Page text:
/ Music

Text by Molly Simms. Portrait by Rafael Pulido. Grooming by Elie Maalouf. 07/18/2016


Gallant - Eighty-Nine

On the Instagram account for R&B phenom Gallant, there’s a host of shots of the 24-year-old covering his face glumly, seeming to hide from the camera. He readily admits that he’s not a natural extrovert: “I do like to keep to myself a lot,” he says. But as Gallant amasses more and more attention for his passionate falsetto vocals and his first full-length, Ology, it’ll be increasingly tougher for him to avoid the spotlight. “I’m honored that people are even interested enough to listen in the first place,” he says with characteristic humbleness. “Now that I’m out and doing shows, I feel genuinely excited to be there with these people who have interest in what I’m doing.”

Maryland-born Christopher Gallant had a “low-key” suburban childhood, and while his parents aren’t especially musical (his father’s in real estate, his mother works for the U.S. government), he found himself drawn to songwriting. “I guess it was a hobby that kind of got out of hand, and I didn’t know how to stop,” he says. Raised on ’90s R&B, he rebelled as a teen by dabbling in Japanese pop and alt-rock like My Chemical Romance. He eventually returned to his roots, but with his own spin. “I came back to R&B, pulled different elements from various things I loved and mixed them together.”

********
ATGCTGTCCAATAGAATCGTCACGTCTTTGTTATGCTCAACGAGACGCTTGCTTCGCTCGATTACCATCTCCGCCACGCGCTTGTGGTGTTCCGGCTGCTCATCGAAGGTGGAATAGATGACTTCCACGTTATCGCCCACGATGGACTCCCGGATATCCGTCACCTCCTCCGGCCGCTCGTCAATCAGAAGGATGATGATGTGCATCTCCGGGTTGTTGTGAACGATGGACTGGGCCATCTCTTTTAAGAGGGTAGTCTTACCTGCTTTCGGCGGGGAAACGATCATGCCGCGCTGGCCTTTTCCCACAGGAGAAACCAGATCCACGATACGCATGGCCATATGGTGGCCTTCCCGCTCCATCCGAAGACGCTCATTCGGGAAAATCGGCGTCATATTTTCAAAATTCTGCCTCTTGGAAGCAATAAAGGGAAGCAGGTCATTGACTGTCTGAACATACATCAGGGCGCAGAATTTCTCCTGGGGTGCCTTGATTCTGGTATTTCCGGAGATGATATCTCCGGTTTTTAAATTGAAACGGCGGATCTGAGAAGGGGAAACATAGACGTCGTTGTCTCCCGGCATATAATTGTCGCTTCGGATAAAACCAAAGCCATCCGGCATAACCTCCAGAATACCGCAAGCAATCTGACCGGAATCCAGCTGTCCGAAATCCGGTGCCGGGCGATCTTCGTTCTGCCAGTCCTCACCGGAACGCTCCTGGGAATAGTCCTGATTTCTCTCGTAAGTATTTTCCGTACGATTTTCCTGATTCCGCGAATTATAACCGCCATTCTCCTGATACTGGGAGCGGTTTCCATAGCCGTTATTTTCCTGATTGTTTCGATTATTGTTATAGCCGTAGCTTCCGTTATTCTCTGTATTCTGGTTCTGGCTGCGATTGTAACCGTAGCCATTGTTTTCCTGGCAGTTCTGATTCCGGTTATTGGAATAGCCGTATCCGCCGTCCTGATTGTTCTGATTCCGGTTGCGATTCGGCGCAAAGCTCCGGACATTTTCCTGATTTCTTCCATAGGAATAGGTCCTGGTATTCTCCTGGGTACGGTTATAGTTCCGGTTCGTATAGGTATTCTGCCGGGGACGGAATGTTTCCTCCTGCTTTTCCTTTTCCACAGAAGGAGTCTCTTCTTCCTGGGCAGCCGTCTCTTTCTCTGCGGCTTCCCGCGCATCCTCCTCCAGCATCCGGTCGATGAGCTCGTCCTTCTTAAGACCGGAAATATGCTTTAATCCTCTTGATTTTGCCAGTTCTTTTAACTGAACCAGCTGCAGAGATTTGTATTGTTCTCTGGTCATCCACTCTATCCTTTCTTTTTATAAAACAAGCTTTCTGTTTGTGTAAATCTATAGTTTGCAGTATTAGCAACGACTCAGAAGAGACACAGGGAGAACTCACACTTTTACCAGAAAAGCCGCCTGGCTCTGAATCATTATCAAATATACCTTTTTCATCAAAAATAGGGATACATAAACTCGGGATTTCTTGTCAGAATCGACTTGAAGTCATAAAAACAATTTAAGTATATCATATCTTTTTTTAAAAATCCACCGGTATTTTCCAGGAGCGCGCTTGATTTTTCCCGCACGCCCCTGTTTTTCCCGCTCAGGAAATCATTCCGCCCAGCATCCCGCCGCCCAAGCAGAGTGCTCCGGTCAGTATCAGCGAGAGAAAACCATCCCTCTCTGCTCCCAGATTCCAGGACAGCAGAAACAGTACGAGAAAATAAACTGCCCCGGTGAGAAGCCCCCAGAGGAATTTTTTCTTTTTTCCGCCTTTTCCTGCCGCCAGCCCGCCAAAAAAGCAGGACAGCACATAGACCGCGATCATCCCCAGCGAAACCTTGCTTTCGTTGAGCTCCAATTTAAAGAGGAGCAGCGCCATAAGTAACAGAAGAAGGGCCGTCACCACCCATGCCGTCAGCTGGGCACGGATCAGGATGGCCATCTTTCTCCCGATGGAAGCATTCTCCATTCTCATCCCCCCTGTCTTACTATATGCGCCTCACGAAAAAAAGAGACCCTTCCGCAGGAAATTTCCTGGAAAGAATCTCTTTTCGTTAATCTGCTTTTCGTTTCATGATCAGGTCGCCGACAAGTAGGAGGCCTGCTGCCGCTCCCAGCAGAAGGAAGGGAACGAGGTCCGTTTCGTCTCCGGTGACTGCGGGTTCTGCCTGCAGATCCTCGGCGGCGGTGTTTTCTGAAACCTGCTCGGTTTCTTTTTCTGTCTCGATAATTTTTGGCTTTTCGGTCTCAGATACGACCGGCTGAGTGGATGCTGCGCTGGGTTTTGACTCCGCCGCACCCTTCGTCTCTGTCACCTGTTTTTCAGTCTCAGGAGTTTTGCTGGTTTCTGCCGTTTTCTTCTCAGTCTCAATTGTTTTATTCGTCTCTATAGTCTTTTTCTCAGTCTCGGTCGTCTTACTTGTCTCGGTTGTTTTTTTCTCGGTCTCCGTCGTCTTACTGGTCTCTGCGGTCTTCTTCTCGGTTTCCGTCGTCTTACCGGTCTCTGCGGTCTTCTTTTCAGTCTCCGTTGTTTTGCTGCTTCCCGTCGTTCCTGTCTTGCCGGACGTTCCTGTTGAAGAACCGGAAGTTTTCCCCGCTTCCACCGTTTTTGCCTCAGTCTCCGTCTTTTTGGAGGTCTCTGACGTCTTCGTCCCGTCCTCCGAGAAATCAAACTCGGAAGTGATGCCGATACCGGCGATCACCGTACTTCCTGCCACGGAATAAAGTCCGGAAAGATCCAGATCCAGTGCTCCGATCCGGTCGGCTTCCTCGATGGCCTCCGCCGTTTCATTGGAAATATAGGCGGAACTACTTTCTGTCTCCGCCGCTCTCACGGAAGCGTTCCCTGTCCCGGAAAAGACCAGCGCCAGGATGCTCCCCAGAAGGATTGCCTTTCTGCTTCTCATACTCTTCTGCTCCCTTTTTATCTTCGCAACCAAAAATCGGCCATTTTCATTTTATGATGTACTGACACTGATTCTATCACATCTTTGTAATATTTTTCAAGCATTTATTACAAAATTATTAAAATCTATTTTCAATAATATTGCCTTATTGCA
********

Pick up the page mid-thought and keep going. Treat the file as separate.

That penchant for genre bending came in handy when he was pursuing tour opportunities in fall 2015 and ended up supporting indie-folk superstar Sufjan Stevens on the road. “All the other options seemed a bit cookie cutter,” he says. “But I’d been a fan of Sufjan’s for years—since the first time I heard his song ‘The Dress Looks Nice on You.’ So that opportunity was a no-brainer, because of how much I respected his work, and because it kind of made sense. So it seemed like the obvious choice.”

His first album, Ology (which features a collaboration with the ethereal Jhene Aiko), is a no-holds-barred exploration of his psyche, for better or worse. “I’m terrified for people to hear it,” he says. “I was being honest and vulnerable, and it’s too late to take anything back now. But I think that’s a good thing.”

Gallant’s found that while he may not be naturally outgoing, the connection he makes with his audience brings him out of his shell, night after night. “I’m kind of a loner, and I tend to hang around with people that have known me for years. But I’ve learned that I can connect with people who I don’t have some kind of deep-rooted history with. I realized that people are willing to form a connection to somebody they’ve never met. And seeing people do that through my music is incredible.”